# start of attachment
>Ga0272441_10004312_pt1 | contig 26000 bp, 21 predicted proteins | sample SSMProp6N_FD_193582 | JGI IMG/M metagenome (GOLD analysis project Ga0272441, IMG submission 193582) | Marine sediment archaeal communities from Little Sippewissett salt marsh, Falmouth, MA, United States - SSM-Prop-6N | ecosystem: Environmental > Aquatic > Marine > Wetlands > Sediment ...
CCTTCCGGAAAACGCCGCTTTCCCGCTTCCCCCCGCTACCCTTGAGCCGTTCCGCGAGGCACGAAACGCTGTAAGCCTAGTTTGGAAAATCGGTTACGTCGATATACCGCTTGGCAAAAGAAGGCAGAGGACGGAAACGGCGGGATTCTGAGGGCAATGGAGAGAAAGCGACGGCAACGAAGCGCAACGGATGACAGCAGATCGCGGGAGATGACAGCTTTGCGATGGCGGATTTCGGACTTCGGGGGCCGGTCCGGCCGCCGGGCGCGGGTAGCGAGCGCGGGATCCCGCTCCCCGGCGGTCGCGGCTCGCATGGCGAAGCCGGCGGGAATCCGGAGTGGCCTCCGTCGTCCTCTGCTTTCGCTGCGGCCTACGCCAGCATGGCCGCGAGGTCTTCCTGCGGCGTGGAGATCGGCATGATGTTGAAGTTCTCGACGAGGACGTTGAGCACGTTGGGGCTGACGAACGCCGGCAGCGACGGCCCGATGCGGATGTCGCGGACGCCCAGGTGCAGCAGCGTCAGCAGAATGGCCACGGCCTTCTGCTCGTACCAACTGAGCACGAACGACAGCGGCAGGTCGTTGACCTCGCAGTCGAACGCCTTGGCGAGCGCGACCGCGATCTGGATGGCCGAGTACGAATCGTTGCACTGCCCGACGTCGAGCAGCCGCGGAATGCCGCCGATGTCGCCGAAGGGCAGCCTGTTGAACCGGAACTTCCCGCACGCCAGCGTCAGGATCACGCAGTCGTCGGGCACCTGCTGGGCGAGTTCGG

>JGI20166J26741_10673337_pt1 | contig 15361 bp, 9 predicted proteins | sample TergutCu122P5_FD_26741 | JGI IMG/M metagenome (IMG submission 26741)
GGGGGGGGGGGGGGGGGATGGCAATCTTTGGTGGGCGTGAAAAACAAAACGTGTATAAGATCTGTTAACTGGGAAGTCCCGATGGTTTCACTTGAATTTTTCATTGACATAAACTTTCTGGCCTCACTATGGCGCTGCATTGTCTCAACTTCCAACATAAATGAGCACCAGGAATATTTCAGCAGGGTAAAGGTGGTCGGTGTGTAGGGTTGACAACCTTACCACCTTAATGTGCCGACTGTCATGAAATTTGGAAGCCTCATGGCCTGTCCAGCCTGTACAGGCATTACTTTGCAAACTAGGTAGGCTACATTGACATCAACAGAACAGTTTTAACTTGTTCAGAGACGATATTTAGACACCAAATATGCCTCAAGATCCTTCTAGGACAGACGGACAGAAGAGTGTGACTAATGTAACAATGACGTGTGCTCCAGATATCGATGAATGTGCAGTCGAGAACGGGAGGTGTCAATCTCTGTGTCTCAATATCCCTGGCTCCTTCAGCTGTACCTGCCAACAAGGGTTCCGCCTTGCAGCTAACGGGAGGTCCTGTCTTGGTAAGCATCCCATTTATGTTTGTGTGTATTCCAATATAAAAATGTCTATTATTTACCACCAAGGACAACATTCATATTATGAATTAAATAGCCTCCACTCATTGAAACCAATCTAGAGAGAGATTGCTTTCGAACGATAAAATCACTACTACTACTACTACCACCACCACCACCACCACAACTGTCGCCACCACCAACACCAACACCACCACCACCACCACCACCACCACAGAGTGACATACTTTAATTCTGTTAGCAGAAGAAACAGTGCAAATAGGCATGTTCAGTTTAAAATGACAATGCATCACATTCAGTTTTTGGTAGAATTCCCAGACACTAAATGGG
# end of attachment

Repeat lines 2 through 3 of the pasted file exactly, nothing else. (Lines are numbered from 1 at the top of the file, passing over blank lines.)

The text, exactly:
CCTTCCGGAAAACGCCGCTTTCCCGCTTCCCCCCGCTACCCTTGAGCCGTTCCGCGAGGCACGAAACGCTGTAAGCCTAGTTTGGAAAATCGGTTACGTCGATATACCGCTTGGCAAAAGAAGGCAGAGGACGGAAACGGCGGGATTCTGAGGGCAATGGAGAGAAAGCGACGGCAACGAAGCGCAACGGATGACAGCAGATCGCGGGAGATGACAGCTTTGCGATGGCGGATTTCGGACTTCGGGGGCCGGTCCGGCCGCCGGGCGCGGGTAGCGAGCGCGGGATCCCGCTCCCCGGCGGTCGCGGCTCGCATGGCGAAGCCGGCGGGAATCCGGAGTGGCCTCCGTCGTCCTCTGCTTTCGCTGCGGCCTACGCCAGCATGGCCGCGAGGTCTTCCTGCGGCGTGGAGATCGGCATGATGTTGAAGTTCTCGACGAGGACGTTGAGCACGTTGGGGCTGACGAACGCCGGCAGCGACGGCCCGATGCGGATGTCGCGGACGCCCAGGTGCAGCAGCGTCAGCAGAATGGCCACGGCCTTCTGCTCGTACCAACTGAGCACGAACGACAGCGGCAGGTCGTTGACCTCGCAGTCGAACGCCTTGGCGAGCGCGACCGCGATCTGGATGGCCGAGTACGAATCGTTGCACTGCCCGACGTCGAGCAGCCGCGGAATGCCGCCGATGTCGCCGAAGGGCAGCCTGTTGAACCGGAACTTCCCGCACGCCAGCGTCAGGATCACGCAGTCGTCGGGCACCTGCTGGGCGAGTTCGG

>JGI20166J26741_10673337_pt1 | contig 15361 bp, 9 predicted proteins | sample TergutCu122P5_FD_26741 | JGI IMG/M metagenome (IMG submission 26741)